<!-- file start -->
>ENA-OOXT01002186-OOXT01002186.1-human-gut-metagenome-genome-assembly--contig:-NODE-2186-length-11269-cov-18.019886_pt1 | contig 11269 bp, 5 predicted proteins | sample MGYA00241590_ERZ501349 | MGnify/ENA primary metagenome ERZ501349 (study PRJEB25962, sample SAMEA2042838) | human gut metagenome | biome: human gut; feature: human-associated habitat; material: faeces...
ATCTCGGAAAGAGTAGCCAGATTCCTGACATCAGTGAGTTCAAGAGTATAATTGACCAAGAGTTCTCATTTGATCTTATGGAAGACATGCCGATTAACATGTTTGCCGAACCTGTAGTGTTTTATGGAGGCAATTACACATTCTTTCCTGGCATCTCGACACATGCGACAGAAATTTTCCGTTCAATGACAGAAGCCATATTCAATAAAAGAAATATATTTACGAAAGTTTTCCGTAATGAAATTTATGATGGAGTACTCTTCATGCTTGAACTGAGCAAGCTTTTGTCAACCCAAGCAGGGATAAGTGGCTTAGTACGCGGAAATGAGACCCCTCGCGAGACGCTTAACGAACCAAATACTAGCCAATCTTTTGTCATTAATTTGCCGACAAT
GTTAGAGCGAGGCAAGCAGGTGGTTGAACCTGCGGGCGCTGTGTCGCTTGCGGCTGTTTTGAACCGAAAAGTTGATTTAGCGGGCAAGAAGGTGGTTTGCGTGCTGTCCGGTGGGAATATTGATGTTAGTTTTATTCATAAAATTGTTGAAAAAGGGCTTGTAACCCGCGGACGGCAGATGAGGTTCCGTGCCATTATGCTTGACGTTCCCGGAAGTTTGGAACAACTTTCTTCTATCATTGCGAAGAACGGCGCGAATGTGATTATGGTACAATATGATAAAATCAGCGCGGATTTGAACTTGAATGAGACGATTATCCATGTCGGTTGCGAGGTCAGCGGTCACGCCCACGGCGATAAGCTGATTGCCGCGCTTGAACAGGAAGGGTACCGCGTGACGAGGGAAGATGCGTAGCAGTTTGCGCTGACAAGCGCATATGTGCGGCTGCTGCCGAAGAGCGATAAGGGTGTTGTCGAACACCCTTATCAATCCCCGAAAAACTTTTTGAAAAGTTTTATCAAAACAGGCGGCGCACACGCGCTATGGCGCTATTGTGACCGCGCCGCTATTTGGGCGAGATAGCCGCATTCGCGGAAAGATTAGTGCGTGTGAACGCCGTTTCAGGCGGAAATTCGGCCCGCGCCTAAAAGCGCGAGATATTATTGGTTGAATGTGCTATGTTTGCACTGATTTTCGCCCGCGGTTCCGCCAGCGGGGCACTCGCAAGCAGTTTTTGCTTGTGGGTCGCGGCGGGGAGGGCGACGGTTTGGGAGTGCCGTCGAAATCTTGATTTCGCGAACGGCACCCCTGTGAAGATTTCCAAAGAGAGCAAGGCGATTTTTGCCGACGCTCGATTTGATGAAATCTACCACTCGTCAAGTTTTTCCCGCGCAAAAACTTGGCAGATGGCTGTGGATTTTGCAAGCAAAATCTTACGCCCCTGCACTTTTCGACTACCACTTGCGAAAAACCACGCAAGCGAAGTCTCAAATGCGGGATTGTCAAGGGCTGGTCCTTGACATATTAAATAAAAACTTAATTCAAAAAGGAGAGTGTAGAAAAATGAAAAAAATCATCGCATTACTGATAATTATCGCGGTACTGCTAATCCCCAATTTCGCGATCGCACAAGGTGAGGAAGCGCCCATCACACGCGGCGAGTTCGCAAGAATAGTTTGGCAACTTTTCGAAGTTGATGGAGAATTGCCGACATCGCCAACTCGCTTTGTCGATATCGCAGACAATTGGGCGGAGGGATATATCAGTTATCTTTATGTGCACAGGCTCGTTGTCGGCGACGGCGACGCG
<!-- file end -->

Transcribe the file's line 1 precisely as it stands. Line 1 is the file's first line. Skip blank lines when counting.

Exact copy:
>ENA-OOXT01002186-OOXT01002186.1-human-gut-metagenome-genome-assembly--contig:-NODE-2186-length-11269-cov-18.019886_pt1 | contig 11269 bp, 5 predicted proteins | sample MGYA00241590_ERZ501349 | MGnify/ENA primary metagenome ERZ501349 (study PRJEB25962, sample SAMEA2042838) | human gut metagenome | biome: human gut; feature: human-associated habitat; material: faeces...